This research uses four nationally representative samples of time diary data, spanning almost 30 yr, that are fused with energy expenditure information to enumerate the median daily duration of moderate or vigorous-effort activity, quantify the prevalence of Canadians age 65 yr and older who are meeting recommended daily levels of physical activity, and explore the factors affecting rates of active living. Results indicate that 41.1% of older Canadians met recommended levels of physical activity in 1992, 40.6% in 1998, 43.5% in 2005, and 39.6% in 2010. Both rates of active living and daily duration of aerobic activity exhibit significant differences among sociodemographic groups, with age, sex, activity limitation, urban-rural, and season exhibiting the most significant influences. This study illustrates the potential for time diary data to provide detailed surveillance of physical activity patterns, active aging research, and program development, as well.
Jing Liao, Sanmei Chen, Sha Chen and Yung-Jen Yang
dancing provides its participants an opportunity to socialize with peers of their generation, so as to keep them socially engaged and dispel loneliness, which are determinants of active aging ( World Health Organization, 2002 ). Using square dancing as a natural exploratory example, this study aims to
Edited by Wojtek Chodzko-Zajko
Barbara E. Ainsworth
Cassandra Phoenix and Bevan Grant
In this article, the authors consider the different approaches that can be used to examine the relationship between physical activity and aging. They propose that much is to be gained in our awareness of this dynamic relationship by drawing on multiple forms of knowledge that can generate diverse understandings regarding the impact of physical activity on physiological, psychological, and social aspects of aging. Accordingly, 3 different approaches to understanding the older physically (in)active body are presented. These are categorized as (a) the objective truth about the aging, physically active body; (b) the subjective truth about the aging, physically active body; and (c) “tales” about the aging, physically active body. The key underpinnings, strengths, and weaknesses of each approach are outlined. A number of examples from the literature are also offered to demonstrate where and how each approach has been used to contribute to our understanding about older people and physical activity. The more thorough, multidisciplinary, and wide spanning our knowledge of the aging, active body is, the more informed we might become in every dimension of its existence.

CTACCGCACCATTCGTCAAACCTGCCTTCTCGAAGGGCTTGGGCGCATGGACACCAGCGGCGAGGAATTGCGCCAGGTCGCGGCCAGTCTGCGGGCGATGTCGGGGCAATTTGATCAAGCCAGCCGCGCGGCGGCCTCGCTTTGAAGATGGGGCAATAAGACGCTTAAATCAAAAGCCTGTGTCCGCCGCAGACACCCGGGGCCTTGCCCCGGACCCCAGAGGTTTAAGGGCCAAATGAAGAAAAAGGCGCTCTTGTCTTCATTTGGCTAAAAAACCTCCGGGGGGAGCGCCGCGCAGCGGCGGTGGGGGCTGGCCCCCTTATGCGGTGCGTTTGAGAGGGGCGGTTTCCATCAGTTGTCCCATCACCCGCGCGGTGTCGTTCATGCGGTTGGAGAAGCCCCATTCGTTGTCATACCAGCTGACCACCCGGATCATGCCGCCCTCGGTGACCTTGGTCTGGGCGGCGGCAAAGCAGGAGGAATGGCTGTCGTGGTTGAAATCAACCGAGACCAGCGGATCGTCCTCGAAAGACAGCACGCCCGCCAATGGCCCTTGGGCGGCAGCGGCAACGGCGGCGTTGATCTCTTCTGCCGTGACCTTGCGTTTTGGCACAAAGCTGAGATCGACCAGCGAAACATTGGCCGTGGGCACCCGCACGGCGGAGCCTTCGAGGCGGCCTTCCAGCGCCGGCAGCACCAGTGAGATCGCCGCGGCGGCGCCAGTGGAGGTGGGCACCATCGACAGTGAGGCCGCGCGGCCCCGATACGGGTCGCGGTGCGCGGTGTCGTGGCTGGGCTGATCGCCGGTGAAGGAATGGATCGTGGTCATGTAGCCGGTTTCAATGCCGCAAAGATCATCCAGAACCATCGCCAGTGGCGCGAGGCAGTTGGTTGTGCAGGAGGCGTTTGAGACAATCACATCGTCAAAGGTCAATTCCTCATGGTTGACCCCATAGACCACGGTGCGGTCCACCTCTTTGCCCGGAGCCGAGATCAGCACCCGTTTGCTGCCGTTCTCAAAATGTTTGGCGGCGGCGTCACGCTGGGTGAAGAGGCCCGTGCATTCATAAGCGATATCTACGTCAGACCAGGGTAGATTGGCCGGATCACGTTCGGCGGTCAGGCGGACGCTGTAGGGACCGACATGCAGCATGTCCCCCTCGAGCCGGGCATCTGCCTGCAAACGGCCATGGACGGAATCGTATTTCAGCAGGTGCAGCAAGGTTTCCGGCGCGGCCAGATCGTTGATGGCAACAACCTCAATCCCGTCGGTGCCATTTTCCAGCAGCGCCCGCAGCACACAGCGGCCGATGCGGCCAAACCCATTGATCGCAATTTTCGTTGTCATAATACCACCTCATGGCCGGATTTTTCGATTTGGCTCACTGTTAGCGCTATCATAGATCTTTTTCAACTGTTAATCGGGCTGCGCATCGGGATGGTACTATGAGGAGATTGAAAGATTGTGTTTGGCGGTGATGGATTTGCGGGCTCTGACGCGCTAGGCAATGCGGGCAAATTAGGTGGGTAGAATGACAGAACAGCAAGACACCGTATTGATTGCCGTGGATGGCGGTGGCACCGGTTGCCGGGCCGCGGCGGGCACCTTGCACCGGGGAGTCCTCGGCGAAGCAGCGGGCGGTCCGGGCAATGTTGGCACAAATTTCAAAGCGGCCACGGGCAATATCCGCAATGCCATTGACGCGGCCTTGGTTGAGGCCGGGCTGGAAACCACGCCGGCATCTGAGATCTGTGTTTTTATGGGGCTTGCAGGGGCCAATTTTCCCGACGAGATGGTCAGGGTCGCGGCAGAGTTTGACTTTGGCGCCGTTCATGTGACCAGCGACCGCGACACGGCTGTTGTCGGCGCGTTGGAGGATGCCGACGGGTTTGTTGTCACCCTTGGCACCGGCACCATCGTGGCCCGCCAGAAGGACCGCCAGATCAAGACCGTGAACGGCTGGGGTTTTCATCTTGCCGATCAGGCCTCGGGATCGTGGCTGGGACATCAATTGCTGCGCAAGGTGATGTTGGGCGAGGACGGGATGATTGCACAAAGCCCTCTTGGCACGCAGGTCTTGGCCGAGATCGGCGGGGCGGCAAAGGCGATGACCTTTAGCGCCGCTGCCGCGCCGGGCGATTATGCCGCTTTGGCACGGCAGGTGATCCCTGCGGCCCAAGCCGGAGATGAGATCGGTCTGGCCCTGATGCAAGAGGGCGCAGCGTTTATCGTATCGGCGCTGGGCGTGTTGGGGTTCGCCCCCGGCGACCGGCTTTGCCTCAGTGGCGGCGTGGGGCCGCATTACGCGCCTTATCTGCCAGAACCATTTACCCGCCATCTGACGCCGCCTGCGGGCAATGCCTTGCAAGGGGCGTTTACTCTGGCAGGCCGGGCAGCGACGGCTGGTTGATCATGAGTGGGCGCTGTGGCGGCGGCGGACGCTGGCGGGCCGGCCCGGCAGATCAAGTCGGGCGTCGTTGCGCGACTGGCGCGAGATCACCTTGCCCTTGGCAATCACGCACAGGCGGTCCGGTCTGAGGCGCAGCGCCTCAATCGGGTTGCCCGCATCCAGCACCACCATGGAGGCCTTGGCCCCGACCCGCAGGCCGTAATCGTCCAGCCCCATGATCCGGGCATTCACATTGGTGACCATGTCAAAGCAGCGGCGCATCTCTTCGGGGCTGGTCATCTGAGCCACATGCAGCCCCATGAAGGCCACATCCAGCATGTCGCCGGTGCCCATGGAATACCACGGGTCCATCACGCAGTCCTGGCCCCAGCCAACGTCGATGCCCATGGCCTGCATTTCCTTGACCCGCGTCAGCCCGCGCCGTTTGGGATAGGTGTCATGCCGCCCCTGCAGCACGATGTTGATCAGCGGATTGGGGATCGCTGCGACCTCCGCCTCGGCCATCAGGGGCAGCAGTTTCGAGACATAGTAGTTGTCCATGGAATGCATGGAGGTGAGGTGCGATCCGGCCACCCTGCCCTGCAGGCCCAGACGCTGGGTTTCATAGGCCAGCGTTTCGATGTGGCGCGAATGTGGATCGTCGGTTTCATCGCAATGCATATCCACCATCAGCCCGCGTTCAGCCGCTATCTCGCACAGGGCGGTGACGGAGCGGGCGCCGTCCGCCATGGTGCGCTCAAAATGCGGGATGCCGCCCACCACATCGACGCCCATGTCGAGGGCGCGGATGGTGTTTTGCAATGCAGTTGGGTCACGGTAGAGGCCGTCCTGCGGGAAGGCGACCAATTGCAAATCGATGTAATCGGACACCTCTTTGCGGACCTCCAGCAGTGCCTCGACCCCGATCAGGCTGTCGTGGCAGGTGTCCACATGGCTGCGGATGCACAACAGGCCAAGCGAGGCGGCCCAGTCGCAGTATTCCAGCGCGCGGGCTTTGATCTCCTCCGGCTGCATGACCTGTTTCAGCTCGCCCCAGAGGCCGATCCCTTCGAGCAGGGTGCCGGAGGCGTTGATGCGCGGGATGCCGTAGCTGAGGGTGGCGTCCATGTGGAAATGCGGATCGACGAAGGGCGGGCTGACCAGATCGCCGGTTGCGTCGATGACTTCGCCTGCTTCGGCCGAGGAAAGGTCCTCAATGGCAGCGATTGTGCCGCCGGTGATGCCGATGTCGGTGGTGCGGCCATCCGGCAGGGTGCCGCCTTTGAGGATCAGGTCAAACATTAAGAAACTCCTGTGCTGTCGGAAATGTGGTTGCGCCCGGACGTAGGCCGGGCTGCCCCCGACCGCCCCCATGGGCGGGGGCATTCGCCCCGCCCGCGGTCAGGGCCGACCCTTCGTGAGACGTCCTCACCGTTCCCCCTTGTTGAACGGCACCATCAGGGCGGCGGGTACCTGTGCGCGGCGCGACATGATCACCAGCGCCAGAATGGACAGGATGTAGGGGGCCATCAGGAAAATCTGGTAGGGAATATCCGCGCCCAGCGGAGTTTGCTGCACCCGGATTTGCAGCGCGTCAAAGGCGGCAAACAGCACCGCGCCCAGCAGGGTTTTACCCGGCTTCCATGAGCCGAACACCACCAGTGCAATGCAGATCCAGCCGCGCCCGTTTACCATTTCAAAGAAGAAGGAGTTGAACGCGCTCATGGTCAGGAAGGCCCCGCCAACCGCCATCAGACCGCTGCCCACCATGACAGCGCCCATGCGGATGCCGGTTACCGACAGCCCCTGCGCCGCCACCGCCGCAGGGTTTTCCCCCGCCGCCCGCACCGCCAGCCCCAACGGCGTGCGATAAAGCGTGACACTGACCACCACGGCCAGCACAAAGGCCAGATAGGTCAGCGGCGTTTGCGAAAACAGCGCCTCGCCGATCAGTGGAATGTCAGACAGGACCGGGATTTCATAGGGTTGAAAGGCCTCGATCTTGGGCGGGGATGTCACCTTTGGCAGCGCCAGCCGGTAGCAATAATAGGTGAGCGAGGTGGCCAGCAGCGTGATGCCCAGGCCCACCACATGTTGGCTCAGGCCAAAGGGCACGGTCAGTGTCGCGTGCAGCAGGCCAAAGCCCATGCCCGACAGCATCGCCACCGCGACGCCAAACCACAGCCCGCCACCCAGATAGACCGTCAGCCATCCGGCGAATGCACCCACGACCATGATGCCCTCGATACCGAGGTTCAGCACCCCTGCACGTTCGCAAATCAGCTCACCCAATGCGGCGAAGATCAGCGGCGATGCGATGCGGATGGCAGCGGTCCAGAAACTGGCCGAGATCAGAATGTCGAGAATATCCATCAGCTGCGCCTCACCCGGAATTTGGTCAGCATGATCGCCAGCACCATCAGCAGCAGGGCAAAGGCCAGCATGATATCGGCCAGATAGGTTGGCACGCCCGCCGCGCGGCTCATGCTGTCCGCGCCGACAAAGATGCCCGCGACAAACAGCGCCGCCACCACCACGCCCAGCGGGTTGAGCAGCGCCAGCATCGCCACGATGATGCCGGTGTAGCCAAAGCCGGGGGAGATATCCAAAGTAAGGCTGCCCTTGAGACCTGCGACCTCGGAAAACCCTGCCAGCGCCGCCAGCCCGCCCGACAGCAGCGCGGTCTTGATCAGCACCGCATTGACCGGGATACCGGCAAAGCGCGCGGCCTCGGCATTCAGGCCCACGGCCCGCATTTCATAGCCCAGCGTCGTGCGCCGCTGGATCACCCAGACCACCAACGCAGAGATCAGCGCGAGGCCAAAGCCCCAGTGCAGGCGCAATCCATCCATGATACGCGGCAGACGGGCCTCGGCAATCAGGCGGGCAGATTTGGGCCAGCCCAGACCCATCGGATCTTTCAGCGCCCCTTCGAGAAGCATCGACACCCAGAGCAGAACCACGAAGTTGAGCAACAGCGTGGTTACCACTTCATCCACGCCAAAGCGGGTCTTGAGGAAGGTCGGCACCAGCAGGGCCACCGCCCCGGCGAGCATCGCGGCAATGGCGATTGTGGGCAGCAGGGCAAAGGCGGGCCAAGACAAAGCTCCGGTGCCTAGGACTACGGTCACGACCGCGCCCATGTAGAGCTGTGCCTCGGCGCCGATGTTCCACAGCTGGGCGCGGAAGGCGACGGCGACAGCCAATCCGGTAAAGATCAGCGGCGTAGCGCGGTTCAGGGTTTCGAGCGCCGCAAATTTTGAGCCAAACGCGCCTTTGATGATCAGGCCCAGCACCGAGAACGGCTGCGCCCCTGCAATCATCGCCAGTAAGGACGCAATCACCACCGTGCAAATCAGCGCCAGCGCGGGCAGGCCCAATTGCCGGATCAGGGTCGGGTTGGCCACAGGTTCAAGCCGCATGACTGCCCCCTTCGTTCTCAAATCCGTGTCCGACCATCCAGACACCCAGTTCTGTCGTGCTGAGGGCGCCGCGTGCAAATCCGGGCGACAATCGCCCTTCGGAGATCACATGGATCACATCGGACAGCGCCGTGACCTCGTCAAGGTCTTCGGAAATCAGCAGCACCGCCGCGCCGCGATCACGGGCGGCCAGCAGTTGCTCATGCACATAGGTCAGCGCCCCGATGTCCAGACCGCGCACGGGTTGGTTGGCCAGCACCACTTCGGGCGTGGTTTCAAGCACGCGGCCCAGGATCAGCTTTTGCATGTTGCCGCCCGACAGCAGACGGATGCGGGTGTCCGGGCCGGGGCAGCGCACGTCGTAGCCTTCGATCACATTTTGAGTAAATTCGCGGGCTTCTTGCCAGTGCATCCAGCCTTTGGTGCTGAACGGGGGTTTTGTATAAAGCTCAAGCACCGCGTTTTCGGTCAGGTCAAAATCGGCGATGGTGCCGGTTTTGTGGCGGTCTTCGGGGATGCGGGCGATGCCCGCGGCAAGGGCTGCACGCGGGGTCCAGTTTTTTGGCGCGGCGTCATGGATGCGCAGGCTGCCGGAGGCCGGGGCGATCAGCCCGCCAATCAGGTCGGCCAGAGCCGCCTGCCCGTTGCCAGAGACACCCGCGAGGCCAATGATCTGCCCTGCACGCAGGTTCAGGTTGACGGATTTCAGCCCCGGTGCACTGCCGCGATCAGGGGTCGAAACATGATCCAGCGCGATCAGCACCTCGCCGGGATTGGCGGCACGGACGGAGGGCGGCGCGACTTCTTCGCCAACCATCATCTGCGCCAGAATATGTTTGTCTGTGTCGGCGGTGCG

Lynette Adamson and Glennys Parker
This study assessed a range of activities reported by older women in Australia. Women between 75 and 81 years of age (N = 3,955) from the older cohort of the Australian Longitudinal Study on Women’s Health responded to a request in a self-report survey for additional information concerning their health. Of these 3,955 women, 509 reported taking part in a variety of activities. Qualitative analysis of responses identified 55 coded categories of activities that were subsequently classified into four major themes: physical activities, creative pursuits, lifestyle, and social interaction. The data show that these older women are taking part in a wide range of activities.